Landslides pose an increasing hazard to people, livestock, buildings and infrastructures


Rockfalls are a type of fast-moving landslide that happens when rock or earth falls, bounces, or rolls from a cliff or down a very steep slope


Debris avalanche from an unstable side of a mountain




Landslides represent a major threat to human life, property, buildings, infrastructure, and natural environments in most mountainous and hilly regions of the world. 

Landslides are defined as the gravitational movement of a mass of rock, earth, or debris down a slope, which are basically described by two characteristics: First, the material involved (rock, rockdebris, earth) and second, the type of movement (falls, topples, slides, spreads, flows). 

The occurrence and reactivation of landslides are conditioned by several contributing factors related to bedrock and soil properties, including slope morphology, relief energy, or land-use cover. 

Even though the catastrophic impact of landslides is not totally unavoidable, it can be significantly reduced by increasing the capacity to assess and predict the risks and using different mitigation methods. 

Geophysical monitoring of landslides can provide insights into spatial and temporal variations of subsurface properties associated with slope failure. Recent improvements in equipment, data analysis, and field operations have led to a significant increase in the use of such techniques in monitoring. Geophysical methods complement intrusive approaches, which sample only a very small proportion of the subsurface, and walkover or remotely sensed data, which principally provide information only at the ground surface.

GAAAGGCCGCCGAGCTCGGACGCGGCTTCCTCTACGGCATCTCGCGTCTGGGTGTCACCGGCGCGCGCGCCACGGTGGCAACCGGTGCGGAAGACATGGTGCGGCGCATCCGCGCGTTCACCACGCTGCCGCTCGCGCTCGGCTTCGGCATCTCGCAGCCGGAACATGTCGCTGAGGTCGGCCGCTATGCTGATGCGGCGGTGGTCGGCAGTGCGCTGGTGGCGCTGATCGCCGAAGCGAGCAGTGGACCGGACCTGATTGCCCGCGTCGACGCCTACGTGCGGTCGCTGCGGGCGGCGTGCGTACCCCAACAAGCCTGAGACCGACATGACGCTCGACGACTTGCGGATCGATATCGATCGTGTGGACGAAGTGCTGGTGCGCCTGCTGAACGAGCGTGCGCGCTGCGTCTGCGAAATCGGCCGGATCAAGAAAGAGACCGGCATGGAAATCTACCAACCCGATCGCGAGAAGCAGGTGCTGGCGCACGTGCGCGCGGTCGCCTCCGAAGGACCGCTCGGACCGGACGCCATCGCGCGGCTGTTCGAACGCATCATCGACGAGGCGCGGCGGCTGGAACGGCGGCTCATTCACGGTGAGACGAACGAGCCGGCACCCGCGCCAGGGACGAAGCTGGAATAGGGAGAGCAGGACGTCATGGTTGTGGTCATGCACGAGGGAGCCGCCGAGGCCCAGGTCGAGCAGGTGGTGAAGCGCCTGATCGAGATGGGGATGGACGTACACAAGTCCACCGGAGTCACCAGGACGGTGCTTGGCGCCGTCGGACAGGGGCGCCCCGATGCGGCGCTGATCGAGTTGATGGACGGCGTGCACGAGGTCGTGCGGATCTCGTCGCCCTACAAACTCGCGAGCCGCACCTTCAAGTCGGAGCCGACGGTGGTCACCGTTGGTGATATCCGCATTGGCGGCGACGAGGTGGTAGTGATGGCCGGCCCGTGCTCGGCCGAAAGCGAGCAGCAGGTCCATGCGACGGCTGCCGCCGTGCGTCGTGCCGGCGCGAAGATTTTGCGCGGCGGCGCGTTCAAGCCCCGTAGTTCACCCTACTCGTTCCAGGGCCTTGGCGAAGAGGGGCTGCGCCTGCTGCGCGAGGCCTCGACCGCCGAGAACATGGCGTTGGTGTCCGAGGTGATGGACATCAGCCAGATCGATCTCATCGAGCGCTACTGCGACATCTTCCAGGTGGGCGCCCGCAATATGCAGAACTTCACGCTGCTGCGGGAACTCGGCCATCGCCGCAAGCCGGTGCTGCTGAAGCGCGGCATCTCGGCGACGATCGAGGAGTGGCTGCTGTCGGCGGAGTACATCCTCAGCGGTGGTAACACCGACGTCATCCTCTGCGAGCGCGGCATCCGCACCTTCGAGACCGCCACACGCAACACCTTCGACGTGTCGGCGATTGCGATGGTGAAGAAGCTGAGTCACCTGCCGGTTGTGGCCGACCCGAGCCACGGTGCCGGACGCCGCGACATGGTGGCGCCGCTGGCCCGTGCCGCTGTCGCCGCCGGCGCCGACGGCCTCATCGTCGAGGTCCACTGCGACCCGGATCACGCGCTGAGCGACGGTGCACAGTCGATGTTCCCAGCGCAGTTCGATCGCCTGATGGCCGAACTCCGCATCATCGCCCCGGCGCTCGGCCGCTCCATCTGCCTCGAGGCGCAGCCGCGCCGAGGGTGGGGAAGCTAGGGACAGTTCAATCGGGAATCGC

Advances in geophysical instrumentation, data processing, modeling, and interpretation in the context of landslide monitoring are significantly improving the characterization of hillslope hydrology and soil and rock hydrology and strength and their dynamics over time. 

Active and passive seismic methods are the most employed geophysical methods in landslide characterization and monitoring. Electrical methods are also commonly used in landslide investigations. 

The complementary nature of certain methods to map the distribution of subsurface moisture and elastic moduli greatly increases the predictive and monitoring capacity of early warning systems in landslide settings. 

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